- You're interested in a feature. How can you efficiently follow the discussion or add comments when necessary? For that our smart notification service Hermes is the perfect fit. There you can subscribe to notifications and define how and in which frequency you want to get notified.
- RSS feeds
- Just subscribe to our RSS feed and you stay informed about all feature changes happen. Use this feed for all newly added features.
- Feature mailing list
- For all interested in everything just subscribe to the feature mailinglist where all changes to openFATE entries are distributed.
Detailed definition of feature attributes
A feature is described by a number of attributes. What the attributes mean and how they should be filled in is described below.
Title A very brief one-line description of the feature request. (Example: "Improved argument handling for zypper")
Tags Tags are keywords associated with a feature (see also http://en.wikipedia.org/wiki/Tag_(metadata)). The tag cloud is created from all feature tags, the more often a tag is used, the bigger it will be rendered in the tag cloud.
Products One or more products for which the feature is requested. Each product is tracked by a seperate state, so maybe your feature gets rejected for openSUSE 11.2, but implemented for 11.3, for example.
- Buildservice: Features for the Build Service (http://build.opensuse.org)
- Education Li-f-e: Features for the openSUSE-Li-f-e (Linux for Education) derivative
- Package Wishlist: For packages to be added to the distribution
- SUSE Gallery: Features for SUSE Gallery (http://susegallery.com/)
- SUSE Studio Online: Features for SUSE Studio (http://susestudio.com)
- openFATE: Features for openFATE (features.opensuse.org)
- openSUSE 11.x: The openSUSE distribution, do not add wishes for new packages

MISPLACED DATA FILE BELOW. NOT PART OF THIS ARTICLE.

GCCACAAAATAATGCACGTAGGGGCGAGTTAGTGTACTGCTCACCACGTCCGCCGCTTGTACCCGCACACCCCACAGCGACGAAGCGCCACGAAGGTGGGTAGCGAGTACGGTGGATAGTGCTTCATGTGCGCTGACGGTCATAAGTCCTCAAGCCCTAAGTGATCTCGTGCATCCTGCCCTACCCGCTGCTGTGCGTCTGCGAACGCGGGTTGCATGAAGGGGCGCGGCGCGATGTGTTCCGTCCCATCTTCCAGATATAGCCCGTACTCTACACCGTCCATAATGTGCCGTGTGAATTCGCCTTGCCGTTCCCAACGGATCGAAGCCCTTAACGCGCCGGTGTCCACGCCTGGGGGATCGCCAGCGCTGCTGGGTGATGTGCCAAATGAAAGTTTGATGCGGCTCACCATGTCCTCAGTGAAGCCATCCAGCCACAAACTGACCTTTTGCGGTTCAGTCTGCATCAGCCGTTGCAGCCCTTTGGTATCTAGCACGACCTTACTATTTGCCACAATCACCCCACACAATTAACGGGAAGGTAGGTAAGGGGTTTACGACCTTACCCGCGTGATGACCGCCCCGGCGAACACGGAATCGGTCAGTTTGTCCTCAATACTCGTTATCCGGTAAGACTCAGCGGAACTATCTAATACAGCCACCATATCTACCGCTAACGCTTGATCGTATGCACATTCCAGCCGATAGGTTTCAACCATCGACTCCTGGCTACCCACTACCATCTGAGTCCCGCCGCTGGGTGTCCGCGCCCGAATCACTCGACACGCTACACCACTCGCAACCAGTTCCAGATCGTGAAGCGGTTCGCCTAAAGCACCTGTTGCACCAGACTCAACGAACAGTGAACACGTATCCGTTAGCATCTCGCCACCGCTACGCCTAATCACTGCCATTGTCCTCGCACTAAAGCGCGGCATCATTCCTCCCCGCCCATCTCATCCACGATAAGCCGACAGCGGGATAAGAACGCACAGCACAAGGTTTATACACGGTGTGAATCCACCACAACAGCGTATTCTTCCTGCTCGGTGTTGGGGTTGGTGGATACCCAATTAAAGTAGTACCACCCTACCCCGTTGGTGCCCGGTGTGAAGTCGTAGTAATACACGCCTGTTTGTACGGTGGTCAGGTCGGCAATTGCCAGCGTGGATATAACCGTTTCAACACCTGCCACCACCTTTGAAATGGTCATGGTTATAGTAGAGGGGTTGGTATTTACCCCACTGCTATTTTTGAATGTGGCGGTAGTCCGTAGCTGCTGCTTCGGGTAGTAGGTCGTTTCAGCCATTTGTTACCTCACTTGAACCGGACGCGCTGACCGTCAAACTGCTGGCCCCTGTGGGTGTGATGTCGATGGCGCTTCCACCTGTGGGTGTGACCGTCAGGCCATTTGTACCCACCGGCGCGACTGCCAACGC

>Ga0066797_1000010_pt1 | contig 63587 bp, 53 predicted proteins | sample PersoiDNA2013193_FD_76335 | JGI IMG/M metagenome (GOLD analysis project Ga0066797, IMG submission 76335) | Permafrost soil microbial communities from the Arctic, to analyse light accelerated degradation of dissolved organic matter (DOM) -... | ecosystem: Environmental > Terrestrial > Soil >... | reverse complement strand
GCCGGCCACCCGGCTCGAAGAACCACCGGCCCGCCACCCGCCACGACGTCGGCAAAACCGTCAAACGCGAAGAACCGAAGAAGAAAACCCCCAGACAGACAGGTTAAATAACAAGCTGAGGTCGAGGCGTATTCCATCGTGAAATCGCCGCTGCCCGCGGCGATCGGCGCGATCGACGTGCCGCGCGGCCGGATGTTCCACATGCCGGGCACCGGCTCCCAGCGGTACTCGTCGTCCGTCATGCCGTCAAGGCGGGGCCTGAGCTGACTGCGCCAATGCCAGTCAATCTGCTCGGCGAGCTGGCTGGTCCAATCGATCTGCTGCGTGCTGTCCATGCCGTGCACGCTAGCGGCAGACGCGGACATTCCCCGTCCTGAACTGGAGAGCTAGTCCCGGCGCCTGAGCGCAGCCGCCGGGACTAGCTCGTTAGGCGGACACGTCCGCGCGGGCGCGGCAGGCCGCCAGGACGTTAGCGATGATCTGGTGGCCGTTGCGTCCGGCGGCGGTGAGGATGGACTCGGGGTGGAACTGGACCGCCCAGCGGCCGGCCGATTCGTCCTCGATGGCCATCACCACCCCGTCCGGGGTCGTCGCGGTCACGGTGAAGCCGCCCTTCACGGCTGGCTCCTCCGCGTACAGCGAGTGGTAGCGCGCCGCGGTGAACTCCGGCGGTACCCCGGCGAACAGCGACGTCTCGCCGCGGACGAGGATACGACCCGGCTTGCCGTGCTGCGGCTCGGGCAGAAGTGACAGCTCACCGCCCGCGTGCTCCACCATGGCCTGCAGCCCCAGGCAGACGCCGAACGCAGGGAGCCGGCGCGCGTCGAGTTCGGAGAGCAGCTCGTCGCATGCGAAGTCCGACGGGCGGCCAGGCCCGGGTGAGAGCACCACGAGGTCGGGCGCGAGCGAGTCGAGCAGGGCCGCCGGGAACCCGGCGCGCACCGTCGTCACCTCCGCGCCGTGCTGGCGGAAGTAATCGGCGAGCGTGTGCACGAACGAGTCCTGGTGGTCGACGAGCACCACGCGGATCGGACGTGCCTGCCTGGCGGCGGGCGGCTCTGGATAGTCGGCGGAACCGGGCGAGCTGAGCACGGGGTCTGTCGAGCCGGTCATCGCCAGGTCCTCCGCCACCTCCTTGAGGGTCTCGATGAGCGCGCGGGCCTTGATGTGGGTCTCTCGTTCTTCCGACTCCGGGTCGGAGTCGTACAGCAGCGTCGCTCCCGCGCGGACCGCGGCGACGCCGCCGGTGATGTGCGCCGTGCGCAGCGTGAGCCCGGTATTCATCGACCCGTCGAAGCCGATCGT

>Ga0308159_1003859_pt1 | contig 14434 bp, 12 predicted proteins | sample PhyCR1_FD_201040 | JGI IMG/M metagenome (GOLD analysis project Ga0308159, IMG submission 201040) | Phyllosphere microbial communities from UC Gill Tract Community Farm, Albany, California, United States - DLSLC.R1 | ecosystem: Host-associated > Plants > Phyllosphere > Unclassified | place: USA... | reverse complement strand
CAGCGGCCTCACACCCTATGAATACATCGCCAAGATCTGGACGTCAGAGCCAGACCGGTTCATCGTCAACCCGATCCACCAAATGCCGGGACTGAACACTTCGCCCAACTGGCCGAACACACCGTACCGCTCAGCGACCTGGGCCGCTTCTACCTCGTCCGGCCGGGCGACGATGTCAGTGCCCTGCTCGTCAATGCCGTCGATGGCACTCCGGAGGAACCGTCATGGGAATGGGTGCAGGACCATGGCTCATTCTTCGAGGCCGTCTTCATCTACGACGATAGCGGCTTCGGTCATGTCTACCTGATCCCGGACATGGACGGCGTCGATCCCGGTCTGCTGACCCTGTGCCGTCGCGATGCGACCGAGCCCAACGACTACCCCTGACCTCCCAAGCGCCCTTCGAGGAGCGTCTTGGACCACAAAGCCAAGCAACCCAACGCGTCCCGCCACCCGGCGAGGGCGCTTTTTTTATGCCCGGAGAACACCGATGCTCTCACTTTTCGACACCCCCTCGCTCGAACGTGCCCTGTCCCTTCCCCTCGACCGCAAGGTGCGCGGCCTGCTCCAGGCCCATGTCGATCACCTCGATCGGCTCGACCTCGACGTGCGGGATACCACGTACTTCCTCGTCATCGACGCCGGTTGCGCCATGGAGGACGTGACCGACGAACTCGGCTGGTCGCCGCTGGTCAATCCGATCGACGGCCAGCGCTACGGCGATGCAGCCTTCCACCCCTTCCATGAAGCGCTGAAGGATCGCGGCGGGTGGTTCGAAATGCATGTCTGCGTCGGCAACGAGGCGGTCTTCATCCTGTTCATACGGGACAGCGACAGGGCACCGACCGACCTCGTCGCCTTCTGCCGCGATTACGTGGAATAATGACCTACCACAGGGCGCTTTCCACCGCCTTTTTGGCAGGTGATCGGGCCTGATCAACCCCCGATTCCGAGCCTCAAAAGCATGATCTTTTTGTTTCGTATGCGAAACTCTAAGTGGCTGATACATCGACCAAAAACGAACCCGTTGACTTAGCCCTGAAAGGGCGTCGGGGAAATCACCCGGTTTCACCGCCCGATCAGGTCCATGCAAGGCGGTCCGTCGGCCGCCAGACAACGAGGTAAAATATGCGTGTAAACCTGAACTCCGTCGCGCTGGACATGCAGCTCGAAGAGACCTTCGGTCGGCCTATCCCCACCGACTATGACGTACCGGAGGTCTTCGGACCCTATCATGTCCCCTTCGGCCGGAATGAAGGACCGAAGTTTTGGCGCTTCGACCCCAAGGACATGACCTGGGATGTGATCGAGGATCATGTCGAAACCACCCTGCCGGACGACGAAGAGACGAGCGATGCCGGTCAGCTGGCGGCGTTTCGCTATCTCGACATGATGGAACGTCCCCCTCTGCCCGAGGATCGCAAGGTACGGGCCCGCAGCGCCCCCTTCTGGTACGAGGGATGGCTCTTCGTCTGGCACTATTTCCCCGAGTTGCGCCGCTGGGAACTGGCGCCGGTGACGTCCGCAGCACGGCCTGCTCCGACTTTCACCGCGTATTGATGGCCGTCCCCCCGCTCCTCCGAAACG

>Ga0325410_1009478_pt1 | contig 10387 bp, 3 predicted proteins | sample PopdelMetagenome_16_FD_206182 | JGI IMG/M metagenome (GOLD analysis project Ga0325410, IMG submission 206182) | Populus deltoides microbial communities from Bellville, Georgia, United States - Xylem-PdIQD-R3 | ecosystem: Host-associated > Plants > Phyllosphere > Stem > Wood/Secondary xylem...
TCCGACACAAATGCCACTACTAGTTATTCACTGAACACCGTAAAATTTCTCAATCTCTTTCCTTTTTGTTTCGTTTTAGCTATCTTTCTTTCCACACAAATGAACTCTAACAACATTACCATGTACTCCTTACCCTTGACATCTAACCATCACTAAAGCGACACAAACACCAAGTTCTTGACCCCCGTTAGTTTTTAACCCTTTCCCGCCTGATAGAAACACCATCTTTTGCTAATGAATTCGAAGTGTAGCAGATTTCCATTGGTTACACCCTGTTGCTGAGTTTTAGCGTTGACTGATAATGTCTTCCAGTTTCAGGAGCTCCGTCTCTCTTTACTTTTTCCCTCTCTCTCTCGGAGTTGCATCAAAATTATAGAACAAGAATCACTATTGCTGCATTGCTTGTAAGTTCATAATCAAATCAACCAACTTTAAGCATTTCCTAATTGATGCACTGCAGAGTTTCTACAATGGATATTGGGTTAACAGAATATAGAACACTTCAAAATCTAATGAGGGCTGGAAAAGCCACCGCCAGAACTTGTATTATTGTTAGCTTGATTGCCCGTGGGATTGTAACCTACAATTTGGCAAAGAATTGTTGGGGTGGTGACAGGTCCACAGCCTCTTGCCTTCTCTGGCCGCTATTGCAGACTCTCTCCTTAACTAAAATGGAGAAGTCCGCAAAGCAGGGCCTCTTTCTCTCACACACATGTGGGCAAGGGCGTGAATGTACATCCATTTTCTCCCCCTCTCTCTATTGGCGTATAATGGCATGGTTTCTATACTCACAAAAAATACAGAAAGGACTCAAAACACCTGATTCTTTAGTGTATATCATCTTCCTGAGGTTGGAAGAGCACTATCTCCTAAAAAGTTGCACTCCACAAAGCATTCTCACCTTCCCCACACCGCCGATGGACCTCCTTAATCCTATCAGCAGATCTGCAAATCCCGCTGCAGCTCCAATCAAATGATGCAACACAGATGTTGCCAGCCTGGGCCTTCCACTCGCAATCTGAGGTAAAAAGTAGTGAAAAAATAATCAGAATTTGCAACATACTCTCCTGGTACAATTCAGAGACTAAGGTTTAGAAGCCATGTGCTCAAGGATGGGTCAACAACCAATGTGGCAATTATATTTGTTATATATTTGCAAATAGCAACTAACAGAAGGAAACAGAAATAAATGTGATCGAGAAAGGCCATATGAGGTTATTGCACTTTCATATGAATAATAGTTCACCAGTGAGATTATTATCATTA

- openSUSE infrastructure: Features for the infrastructure of the openSUSE project
- openSUSE Medical: Features for the openSUSE Medical derivative
- openSUSE.org: Features for the overall project
Priority Specifies the priority this feature has for the corresponding actor.
- Mandatory: This feature is absolutely needed. The product cannot be shipped with non-implemented mandatory features
- Important: The feature has a significant benefit and should be implemented if feasible.
- Desirable: The feature adds value to the product, but can be dropped from the list of requirements or moved to a later release if necessary.
- Neutral: This feature is of low priority.
Please note that giving a feature request a high priority does not entitle you to actually insist on openSUSE implementing the feature for the next release of the product.
- Requester: The contact for openSUSE when needing further details or clarification about the feature request. When creating a new feature, the requester is automatically set to the authenticated user.
- Interested Person: Add yourself as "Interested Person" when you want to have the feature be available in your watchlist.
- Developer: The developer is responsible for implementing the feature. This can be a Novell person, or an external community member.
Describe the feature request clearly enough so the intent of the request can be understood without any additional context information.
If possible, add a short use-case scenario.
Don't include multi-page specifications, code snippets, or kernel patches here. Better provide URL hyperlinks for such kind of data.
Please mention if you know about an existing implementation for the request or can provide a patch.
Data for the fields description, comment, usecase can be entered as richtext. openFATE supports the following richtext elements:
<p>...</p> New paragraph
<pre>...</pre> Preformated text. All contained text is printed as typed.
<ul>...</ul> Bulleted (unordered) list. Needs to contain <li>...</li> elements
<ol>...</ol> Ordered list. Also needs to contain <li>...</li> elements
<a href="http://host.domain/path/">...</a> Hyperlink to another ressource in the internet
<b>...</b> Bold text
<em>...</em> Italic text
<tt>...</tt> Typewriter font